HOUSTON, Texas (KTRK) -- "I want her name cleared," says Jo Ann Nicholas.
That simple request has haunted the 84-year-old since her daughter, Rhogena Nicholas and son-in-law Dennis Tuttle were killed in a botched drug raid on Jan. 28.
Jo Ann and her son John spoke to ABC13 Eyewitness News from her small home in Natchitoches, Louisiana. It is the first television interview they have given since raid made national news.
"There are good and bad officers in every department," said the elder Nicholas, who believes the officers involved need to be charged criminally.
Even though they lived hours apart, Rhogena and her mother were very close.
"We talked about four, five, six times a day," said Jo Ann.
On Jan. 28, Rhogena texted her mother a prayer in the morning. Around 4:15, she and her mother talked one last time. It was about buying groceries and the expected cold weather in Louisiana. They hung up thinking they would talk the next day, but that would never happen.
"Talked to her at 4:15, and then on the death certificate she said she was dead at 5:15."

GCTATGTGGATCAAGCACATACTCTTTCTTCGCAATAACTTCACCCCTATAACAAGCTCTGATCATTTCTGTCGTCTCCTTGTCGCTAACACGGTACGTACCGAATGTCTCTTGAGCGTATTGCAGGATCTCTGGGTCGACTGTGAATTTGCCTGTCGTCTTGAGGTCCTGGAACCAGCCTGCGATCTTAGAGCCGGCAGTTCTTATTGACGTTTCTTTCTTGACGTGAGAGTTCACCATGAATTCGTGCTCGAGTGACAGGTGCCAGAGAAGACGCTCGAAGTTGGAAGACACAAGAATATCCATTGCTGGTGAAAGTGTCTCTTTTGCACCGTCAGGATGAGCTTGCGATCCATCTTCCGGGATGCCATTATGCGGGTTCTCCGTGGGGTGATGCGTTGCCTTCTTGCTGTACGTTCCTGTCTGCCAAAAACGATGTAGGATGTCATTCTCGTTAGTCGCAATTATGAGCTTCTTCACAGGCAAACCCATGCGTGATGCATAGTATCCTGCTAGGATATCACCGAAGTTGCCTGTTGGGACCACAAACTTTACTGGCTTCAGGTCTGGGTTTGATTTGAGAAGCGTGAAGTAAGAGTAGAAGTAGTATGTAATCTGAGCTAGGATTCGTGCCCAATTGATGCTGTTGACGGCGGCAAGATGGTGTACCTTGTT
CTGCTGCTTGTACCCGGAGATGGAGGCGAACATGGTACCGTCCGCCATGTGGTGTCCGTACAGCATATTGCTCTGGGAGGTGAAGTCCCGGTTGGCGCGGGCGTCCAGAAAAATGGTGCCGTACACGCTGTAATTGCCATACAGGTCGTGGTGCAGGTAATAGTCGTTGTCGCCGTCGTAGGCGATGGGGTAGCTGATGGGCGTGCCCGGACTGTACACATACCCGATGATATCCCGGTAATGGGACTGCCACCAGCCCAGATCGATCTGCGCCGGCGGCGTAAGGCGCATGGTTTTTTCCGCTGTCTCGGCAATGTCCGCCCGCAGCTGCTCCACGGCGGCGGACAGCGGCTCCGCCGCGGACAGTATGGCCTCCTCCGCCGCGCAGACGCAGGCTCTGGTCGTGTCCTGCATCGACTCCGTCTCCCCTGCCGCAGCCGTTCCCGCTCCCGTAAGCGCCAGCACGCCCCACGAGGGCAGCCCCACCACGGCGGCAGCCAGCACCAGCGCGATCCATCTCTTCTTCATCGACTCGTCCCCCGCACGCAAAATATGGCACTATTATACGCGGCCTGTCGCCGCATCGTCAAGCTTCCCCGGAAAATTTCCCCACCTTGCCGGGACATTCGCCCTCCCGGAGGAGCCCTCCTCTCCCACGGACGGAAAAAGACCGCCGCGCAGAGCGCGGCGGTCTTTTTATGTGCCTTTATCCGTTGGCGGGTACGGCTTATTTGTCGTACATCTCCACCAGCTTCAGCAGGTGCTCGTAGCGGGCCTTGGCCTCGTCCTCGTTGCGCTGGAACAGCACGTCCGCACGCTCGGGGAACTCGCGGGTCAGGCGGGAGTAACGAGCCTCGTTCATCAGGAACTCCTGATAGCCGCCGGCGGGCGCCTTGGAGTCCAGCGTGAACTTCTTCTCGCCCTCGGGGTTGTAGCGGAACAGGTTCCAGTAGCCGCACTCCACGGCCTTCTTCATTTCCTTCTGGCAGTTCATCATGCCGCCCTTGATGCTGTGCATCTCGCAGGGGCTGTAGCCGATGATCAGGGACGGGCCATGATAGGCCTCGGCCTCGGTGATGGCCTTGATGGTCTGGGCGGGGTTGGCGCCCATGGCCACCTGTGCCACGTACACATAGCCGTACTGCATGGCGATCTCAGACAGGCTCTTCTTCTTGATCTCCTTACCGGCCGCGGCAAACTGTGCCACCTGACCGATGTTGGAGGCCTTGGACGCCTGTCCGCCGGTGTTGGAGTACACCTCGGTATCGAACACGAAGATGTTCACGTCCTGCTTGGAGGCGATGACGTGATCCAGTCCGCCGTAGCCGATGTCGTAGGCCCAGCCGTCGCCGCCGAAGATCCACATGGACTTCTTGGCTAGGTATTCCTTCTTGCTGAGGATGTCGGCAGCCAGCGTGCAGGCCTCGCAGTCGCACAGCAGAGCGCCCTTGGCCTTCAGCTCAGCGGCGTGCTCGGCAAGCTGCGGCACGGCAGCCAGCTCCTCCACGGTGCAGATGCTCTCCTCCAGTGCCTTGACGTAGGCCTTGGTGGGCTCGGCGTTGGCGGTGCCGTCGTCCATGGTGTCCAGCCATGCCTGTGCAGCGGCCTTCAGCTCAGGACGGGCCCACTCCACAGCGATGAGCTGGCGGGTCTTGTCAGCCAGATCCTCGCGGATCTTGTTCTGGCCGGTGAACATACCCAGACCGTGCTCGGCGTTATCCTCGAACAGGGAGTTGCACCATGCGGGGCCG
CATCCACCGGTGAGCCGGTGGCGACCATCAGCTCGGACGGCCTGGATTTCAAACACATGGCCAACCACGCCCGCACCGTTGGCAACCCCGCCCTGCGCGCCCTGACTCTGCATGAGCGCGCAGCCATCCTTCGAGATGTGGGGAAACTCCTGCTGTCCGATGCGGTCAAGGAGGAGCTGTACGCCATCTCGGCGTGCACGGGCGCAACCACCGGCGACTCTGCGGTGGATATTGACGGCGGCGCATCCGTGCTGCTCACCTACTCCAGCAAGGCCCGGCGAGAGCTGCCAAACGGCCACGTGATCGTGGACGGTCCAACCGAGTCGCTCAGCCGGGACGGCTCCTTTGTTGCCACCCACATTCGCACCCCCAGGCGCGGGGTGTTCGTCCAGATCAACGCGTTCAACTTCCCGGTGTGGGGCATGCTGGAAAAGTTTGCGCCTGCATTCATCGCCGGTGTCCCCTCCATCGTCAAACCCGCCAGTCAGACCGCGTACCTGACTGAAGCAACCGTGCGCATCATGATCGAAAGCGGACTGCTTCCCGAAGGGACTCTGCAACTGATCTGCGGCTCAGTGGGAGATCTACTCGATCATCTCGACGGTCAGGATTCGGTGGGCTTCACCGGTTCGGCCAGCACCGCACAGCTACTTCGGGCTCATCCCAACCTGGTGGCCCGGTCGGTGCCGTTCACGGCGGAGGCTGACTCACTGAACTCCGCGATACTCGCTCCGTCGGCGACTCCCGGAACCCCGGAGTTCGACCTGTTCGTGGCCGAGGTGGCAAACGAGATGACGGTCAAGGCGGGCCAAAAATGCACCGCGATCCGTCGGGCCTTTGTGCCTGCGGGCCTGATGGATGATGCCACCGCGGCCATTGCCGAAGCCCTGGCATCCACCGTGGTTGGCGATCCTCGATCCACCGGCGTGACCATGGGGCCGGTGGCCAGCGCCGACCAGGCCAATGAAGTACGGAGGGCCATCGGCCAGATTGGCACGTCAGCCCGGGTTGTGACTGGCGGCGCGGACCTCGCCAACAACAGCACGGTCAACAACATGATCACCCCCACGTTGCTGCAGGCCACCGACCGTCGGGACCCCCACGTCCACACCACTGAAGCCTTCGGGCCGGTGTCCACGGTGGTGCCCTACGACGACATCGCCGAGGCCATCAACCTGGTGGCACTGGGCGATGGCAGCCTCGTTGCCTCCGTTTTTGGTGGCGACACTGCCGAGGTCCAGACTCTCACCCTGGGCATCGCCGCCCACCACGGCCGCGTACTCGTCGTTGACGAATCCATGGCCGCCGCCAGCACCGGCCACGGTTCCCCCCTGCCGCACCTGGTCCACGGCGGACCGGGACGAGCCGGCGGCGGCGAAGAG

An hour later, Rhogena and her husband were killed. Her mother and brother found out the following morning, when police officers from Louisiana visited their homes.
"What went through your mind," we asked her.
"Horrible," said Jo Ann. "I knew it wasn't true, about the drug house. I just knew."
Jo Ann said Rhogena and Dennis lived a quiet life in that house on Harding. They had been married 23 years, and loved each other very much. She last visited the house a few years ago, and said she never saw her daughter do drugs, and definitely never saw heroin.
Weeks after the initial botched raid, Houston Police would relieve Gerald Goines of duty, the lead case agent, and his partner Officer Steven Bryant, who has since retired. The case is still under investigation, and will take weeks to complete.
However, the Nicholas family says they would like Houston Police Chief Art Acevedo to simply say on the record that Rhogena is not a drug dealer.
"I would want for them to come out and say: our officers messed up, we had the wrong information, we went to the wrong house," said John Nicholas, who is also the chief of a volunteer fire department in Louisiana and supportive of law enforcement.
In this instance, the Nicholas family and their attorneys believe a few rogue officers have caused the death of a loving couple, and they want HPD to own up to that.
"There was no evidence, nothing to back up the actions the police took, and as a result, two people are now dead," said Chuck Bourque, one of two attorneys representing the family. "A lot what they want, in addition to having their daughter's name cleared, is they don't want this to happen to anyone else."
As for Jo Ann, she savors the last text message from her daughter, a prayer sent the morning of the raid.
At night, she sees her daughter in her dreams.
"I wake in the night, hearing her calling, 'Momma.'"